Carl Froch rarely looks special, but he certainly has been over his career, and that continued today at Wembley Stadium, as Froch knocked out George Groves with a blistering right hand late in round eight, doing as he promised and ending the “saga” between he and his younger rival.
Froch (33-2, 24 KO) came out of the gates a bit slow, as he seemed concerned about the speed of Groves (19-2, 15 KO), which got the veteran champion into trouble early last November. But Groves, too, was more tentative than normal, as he seemed to aim to reserve some stamina for later in the fight, when Froch would, as he did, inevitably make his charge.
Groves ticked off the first four rounds on our scorecard (and that of HBO’s Steve Weisfeld), but while he was able to pretty soundly outbox Froch in the early stages, there was always the sense that Froch could start bulling his way into it and making things uncomfortable for Groves.
That’s exactly what the 36-year-old star did, and once the fight started looking more brawl-like in spurts, one could sense the clock ticking on George Groves. While Froch was comfortable letting it fly and trusting his chin and iron will, Groves seemed less so, and as it turned out, he was right to not want that sort of fight.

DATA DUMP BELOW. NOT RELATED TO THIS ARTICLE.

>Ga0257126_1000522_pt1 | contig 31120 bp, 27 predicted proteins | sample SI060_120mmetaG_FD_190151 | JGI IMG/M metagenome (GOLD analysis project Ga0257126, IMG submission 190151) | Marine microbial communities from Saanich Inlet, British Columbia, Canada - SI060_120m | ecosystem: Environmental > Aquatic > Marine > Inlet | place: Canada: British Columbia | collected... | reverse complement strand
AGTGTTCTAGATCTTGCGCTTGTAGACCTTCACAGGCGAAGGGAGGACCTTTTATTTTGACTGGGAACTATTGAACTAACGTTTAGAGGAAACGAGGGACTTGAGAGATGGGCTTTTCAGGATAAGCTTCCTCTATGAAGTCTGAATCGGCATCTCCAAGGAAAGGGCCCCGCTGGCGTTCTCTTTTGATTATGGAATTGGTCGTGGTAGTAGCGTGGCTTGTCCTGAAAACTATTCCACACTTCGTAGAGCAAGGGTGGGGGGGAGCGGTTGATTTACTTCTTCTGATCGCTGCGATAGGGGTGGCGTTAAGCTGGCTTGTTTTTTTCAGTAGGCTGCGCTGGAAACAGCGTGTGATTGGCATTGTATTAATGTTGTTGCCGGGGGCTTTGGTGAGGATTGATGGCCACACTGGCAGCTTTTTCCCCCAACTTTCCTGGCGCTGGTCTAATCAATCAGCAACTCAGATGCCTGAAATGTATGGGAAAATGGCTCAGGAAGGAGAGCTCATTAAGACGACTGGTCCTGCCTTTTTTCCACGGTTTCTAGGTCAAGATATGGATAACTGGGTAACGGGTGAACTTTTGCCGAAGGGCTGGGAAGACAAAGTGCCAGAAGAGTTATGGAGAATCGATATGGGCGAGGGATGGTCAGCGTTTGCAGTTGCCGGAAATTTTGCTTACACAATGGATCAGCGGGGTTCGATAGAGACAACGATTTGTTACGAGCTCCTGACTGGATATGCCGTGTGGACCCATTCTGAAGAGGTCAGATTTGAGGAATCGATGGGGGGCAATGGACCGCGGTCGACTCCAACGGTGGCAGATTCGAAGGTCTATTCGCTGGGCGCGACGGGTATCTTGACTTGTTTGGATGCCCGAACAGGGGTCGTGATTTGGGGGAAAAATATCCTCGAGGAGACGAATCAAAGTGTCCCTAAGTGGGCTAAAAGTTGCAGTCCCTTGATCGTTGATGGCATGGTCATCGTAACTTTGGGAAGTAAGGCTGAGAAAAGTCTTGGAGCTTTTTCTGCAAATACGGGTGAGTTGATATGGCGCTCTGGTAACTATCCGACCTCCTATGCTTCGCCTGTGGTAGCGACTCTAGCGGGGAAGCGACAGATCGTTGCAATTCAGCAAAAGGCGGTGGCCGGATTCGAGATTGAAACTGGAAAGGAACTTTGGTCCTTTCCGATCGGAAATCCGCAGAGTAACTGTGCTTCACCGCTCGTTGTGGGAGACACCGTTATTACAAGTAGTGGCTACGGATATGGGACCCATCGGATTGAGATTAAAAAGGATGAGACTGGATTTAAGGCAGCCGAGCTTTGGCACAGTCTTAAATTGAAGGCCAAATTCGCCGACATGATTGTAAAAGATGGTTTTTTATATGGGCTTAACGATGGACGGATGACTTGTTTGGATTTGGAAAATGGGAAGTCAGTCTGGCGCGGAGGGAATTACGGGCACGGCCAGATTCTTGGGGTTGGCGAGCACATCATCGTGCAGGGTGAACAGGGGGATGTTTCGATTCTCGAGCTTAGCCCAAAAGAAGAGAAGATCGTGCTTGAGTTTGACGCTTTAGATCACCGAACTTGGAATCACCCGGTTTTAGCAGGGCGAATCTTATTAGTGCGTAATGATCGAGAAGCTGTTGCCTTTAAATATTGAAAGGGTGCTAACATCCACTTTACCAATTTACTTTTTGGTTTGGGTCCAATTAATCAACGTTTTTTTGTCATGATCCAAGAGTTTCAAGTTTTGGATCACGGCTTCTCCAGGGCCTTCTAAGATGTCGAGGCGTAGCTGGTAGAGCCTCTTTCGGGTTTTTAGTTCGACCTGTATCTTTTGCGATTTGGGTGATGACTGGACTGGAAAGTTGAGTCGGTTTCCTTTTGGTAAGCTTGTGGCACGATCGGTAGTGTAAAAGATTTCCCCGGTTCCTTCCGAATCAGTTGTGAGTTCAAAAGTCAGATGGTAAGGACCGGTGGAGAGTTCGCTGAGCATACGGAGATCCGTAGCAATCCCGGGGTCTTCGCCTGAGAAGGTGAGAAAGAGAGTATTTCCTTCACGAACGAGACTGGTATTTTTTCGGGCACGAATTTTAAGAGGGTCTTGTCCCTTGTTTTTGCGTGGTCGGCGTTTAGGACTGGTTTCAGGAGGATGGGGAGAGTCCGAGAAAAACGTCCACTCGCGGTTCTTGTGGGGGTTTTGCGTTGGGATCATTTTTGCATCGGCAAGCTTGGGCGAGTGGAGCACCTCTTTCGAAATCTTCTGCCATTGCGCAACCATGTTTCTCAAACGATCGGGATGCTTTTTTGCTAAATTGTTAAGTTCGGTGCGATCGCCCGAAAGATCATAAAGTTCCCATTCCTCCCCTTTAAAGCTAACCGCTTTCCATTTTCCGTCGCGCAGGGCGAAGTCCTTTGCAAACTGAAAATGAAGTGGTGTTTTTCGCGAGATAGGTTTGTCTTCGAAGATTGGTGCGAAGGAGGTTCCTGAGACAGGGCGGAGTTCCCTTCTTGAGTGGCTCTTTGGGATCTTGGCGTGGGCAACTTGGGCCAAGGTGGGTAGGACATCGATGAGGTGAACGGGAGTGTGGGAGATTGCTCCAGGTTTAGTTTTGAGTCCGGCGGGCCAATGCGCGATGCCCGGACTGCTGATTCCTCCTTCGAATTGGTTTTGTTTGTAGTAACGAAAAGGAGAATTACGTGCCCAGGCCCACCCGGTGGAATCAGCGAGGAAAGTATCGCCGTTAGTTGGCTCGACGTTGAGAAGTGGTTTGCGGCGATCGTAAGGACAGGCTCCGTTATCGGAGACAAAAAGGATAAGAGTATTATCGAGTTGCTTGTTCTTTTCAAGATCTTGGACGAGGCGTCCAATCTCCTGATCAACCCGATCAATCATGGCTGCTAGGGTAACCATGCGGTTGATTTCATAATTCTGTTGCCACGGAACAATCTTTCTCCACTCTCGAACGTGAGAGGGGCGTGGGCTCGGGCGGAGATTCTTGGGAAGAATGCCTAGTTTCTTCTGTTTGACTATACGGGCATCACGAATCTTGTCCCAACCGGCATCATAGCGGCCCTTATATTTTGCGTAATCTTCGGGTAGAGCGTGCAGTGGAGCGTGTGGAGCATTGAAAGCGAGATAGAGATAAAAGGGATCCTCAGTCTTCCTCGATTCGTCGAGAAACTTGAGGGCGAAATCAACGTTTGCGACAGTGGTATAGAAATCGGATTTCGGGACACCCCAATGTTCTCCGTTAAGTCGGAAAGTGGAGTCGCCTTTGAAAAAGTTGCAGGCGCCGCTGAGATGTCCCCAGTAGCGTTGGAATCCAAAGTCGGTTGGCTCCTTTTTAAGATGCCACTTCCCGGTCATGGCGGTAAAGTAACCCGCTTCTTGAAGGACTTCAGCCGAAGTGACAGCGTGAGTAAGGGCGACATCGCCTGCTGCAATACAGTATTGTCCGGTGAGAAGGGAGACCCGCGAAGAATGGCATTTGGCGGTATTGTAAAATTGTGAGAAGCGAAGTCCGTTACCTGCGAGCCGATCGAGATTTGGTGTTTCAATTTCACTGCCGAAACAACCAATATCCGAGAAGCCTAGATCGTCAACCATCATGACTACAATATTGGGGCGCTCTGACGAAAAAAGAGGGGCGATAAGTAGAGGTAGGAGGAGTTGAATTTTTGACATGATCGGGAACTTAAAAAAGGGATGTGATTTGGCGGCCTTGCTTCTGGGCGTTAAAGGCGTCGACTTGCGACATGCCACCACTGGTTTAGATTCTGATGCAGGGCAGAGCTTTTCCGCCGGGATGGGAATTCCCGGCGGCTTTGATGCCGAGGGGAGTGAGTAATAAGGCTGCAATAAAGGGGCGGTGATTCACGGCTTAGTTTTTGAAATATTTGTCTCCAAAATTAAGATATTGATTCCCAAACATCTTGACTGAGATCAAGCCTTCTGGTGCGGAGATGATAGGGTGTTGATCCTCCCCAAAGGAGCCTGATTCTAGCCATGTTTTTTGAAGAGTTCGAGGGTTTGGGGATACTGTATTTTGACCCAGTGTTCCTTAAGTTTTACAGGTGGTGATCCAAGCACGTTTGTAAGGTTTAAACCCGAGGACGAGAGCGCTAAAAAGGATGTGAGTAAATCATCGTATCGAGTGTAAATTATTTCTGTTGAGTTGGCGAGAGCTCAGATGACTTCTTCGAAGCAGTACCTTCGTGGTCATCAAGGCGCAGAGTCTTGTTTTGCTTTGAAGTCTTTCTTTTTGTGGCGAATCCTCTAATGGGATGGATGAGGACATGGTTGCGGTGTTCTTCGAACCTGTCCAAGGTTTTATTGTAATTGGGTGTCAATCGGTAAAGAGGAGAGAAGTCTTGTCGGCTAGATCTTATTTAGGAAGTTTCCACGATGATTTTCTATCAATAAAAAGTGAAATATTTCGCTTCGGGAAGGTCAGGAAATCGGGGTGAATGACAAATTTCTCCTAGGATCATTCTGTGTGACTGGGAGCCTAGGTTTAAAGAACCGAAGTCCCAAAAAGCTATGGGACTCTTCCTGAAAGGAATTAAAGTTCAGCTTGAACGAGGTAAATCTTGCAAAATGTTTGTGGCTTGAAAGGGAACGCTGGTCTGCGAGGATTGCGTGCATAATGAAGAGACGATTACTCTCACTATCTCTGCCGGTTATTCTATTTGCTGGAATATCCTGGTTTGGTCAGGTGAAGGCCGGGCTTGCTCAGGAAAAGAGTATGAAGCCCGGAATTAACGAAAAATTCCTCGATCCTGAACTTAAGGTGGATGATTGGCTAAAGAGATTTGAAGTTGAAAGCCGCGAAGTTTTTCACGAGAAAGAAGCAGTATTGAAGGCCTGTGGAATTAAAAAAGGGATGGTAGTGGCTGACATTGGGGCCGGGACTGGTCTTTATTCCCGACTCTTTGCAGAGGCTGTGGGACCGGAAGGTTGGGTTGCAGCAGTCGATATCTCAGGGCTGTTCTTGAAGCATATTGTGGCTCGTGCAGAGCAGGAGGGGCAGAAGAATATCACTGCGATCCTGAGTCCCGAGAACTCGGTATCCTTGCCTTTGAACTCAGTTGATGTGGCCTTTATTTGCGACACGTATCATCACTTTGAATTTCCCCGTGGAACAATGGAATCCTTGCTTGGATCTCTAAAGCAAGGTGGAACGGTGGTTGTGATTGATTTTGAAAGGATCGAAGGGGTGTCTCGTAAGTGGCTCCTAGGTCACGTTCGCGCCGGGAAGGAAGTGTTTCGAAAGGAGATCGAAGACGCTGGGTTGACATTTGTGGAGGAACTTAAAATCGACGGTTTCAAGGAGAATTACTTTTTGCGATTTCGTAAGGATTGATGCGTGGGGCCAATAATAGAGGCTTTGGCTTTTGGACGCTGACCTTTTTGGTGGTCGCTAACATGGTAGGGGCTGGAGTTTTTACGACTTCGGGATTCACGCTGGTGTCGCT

The right hand that put Groves down and out seemed to come from nowhere, a whale of a shot that dropped the 26-year-old challenger, bending his knee at an awkward angle. American referee Charlie Fitch made the decision to not even count, stopping the fight immediately, which Groves protested. But I liken that to when Vic Darchinyan protested after his 2007 knockout loss to Nonito Donaire. Yeah, he was up and talking, but he was also wobbling all over the place and who knows if he was even making sense?
For me, no controversy this time. None at all. Carl Froch put a stamp on his feud with George Groves, and proved he’s without question still the UK’s top fighter, and with Andre Ward once again sidelined, Froch remains the de facto top super middleweight in the sport.